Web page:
Immobilized heparin via a long chain poly(ethylene oxide) spacer for protein and platelet compatibility

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Publication Type dissertation
School or College College of Pharmacy
Department Pharmaceutics & Pharmaceutical Chemistry
Author Winters, Suzanne
Title Immobilized heparin via a long chain poly(ethylene oxide) spacer for protein and platelet compatibility
Date 1987-06
Description Poly(ethylene oxide) has some unique solubility and hydrogen-bonding characteristics which have been used to explain its apparent inertness with regard to blood protein absorption and platelet interactions. A method has been developed to immobilize long chains of the hydrophilic and amorphous polymer by derivatization of the end hydroxyl groups allowing attachment to and extension out from the surface. This creates an "excluded volume" which is inaccessible to large protein molecules and cells. Four derivatives of poly(ethylene oxides) (PEO) have been synthesized: PEO-bis isocyanate, PEO-bis isothiocyananate, PEO-bis chloroformate, and PEO bis thiochloroformate. The cyanate derivatives were synthesized using the lithium salt of cysteamine to form diamine-terminated PEO chains which were subsequently reacted with phosgene of thiophosgene. The chloroformate derivatives were produced by directly reacting the hydroxyl groups of the PEO with phosgene and thiophosgene. Molecular weights of PEO ranging from 1,000 to 18.000 daltons were used. Heparin was immobilized onto the reactive free ends of these PEO derivatives via the free amine and hydroxyl groups of the heparin molecule, permitting extension of the anticoagulant from the surface, allowing it to assume its native and active conformation of interaction with specific blood proteins. Surfaces prepared by the method were characterized by x-ray photoelectron spectroscopy and found to be stable in aquenos environments. Minimal nonspecific protein absorption and adhesion of platelets to the PEO surfaces without heparin was demonstrated by Total Internal Reflection Fluorescenne Spectroscopy (TIRF) and 125-iodine labeled proteins. It was found that there is a small inverse relationship between chain length of the PEO and the quantity of protein absorbed onto the surface, confirming earlier reports. Platelet retention has been studied by exposing platelet rich plasma to derivatized glass beads and has demonstrated significantly less retention than the control surfaces. Quantitation was accomplished using tritiated heparin. The activity of the heparin was shown by the ability of these surfaces to bind antithrombin-III and by significantly increased whole blood clotting times and activated partial thromboplastin times. The results reported her suggest that long chain poly(ethylene oxide) offers a relatively inert surface for the immobilization of biologically active molecules, minimizing nonspecific interactions and providing a mechanism for these active molecules to react freely, mimicking their solution activities.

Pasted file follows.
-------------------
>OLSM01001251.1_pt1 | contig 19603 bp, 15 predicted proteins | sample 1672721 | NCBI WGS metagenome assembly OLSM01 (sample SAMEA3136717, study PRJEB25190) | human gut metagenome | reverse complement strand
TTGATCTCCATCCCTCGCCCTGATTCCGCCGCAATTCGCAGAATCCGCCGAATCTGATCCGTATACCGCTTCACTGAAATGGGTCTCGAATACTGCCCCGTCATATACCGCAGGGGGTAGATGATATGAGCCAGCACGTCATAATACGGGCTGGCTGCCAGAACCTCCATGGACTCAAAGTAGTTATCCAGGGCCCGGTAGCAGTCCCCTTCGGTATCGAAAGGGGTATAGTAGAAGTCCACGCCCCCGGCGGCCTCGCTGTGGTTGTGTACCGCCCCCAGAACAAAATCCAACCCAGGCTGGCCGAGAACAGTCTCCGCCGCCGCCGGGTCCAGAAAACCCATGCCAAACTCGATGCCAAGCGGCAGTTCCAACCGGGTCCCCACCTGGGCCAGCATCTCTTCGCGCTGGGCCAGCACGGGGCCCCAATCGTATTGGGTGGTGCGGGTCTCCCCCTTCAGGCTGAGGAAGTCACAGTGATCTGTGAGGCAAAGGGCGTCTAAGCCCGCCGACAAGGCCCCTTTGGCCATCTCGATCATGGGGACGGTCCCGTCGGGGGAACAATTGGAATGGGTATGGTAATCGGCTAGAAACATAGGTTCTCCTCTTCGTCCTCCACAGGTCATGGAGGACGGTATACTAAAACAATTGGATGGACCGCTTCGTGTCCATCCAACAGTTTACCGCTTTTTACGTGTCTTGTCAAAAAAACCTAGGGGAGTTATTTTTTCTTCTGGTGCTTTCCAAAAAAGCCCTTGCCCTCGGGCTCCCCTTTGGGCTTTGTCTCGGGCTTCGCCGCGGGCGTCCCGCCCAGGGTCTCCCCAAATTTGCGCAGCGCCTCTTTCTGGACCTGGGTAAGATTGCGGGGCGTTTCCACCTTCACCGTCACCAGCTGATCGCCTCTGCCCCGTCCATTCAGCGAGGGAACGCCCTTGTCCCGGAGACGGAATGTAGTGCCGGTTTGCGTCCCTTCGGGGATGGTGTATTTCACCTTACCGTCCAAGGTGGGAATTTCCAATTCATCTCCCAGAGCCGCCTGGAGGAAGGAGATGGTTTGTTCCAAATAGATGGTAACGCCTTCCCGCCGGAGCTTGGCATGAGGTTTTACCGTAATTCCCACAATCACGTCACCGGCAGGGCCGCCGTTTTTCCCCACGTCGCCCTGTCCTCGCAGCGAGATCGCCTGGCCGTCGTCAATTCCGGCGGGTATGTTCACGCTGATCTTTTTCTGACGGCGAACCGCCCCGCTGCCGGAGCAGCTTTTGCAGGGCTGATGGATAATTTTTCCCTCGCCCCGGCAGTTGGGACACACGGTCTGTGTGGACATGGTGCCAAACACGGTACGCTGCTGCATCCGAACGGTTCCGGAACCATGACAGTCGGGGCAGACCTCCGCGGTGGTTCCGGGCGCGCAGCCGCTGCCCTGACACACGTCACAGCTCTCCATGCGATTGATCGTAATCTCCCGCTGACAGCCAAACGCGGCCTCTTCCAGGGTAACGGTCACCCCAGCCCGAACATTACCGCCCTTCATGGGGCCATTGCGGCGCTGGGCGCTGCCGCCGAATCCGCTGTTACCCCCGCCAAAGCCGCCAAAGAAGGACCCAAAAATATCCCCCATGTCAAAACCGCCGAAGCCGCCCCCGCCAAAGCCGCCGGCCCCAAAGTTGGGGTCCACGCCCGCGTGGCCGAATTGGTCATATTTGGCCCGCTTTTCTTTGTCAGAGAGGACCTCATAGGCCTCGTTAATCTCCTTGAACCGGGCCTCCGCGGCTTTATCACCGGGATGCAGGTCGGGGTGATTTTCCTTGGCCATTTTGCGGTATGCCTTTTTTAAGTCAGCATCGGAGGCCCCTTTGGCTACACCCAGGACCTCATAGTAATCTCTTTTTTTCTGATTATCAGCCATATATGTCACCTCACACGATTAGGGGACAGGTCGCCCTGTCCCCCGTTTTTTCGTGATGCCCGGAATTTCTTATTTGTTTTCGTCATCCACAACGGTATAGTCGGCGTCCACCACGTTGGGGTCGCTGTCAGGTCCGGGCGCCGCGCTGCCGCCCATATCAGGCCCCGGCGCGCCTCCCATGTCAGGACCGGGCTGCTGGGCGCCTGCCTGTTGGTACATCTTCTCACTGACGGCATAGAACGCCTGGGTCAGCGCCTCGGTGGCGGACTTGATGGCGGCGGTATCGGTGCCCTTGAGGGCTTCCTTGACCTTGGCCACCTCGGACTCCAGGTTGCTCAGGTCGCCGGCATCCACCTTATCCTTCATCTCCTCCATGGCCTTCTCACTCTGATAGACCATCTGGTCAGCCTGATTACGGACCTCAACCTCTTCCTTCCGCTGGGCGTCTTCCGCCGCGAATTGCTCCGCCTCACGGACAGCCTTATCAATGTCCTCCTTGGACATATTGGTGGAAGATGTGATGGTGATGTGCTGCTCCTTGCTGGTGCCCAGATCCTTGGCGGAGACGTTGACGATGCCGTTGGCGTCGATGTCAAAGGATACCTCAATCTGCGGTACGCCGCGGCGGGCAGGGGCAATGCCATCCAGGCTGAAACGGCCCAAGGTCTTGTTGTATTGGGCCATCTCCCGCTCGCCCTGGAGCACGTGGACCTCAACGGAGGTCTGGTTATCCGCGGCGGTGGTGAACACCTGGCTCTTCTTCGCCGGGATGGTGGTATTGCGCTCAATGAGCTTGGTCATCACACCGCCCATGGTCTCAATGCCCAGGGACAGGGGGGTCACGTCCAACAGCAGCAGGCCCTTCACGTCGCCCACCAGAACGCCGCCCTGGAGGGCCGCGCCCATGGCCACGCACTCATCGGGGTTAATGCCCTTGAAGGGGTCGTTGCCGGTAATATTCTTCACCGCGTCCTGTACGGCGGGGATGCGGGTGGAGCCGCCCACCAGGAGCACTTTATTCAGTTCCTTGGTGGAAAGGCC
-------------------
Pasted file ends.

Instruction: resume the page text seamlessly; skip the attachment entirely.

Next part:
Type Text
Publisher University of Utah
Subject Pharmacokinetics; Biosynthesis
Subject MESH Heparin; Polyethylene Glycols; Biocompatible Materials
Dissertation Institution University of Utah
Dissertation Name PhD
Language eng
Relation is Version of Digital reproduction of "Immobilized heparin via a long chain poly(ethylene oxide) spacer for protein and platelet compatibility Spencer S. Eccles Health Sciences Library.
Rights Management © Suzanne Winters.
Format Medium application/pdf
Format Extent 2,551,342 bytes
Identifier undthes,4038
Source Original: University of Utah Spencer S. Eccles Health Sciences Library (no longer available)
Funding/Fellowship NIH Training Grant HL-07520
Master File Extent 2,551,397 bytes
ARK ark:/87278/s6sf2xx5
Setname ir_etd
Date Created 2012-04-24
Date Modified 2021-05-06
ID 190833
Reference URL
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